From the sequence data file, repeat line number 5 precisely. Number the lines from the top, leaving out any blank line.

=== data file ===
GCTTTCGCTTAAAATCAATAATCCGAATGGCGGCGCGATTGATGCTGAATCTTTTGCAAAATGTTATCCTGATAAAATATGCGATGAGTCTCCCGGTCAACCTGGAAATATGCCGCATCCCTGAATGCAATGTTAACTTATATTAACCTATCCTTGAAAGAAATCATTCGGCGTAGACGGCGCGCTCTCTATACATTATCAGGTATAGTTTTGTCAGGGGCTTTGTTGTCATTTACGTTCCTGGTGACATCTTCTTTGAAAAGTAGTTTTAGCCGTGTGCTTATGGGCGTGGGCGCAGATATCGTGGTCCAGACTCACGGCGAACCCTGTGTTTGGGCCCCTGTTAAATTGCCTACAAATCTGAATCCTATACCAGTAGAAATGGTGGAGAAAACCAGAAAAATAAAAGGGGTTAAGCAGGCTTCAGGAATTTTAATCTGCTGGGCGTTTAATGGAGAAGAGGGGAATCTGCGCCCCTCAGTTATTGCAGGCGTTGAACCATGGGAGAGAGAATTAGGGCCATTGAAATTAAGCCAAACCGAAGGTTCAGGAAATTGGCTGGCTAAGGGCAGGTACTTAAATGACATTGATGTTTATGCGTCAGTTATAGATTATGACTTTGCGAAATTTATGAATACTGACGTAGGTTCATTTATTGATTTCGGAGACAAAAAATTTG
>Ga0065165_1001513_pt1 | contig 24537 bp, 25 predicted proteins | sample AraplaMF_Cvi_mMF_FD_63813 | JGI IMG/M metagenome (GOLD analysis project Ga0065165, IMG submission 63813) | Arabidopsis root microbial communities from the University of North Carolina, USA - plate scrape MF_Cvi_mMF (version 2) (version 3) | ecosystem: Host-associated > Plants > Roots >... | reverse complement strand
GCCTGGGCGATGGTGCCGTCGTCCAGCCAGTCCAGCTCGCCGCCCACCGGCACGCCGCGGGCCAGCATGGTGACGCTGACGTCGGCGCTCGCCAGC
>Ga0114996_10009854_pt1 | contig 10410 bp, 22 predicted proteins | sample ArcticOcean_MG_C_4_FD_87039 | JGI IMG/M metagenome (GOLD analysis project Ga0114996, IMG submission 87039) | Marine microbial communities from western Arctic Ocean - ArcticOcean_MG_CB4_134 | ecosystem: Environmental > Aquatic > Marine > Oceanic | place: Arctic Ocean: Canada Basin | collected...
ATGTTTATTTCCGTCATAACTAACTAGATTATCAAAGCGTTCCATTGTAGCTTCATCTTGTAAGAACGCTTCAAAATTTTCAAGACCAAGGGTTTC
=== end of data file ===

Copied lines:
ATGTTTATTTCCGTCATAACTAACTAGATTATCAAAGCGTTCCATTGTAGCTTCATCTTGTAAGAACGCTTCAAAATTTTCAAGACCAAGGGTTTC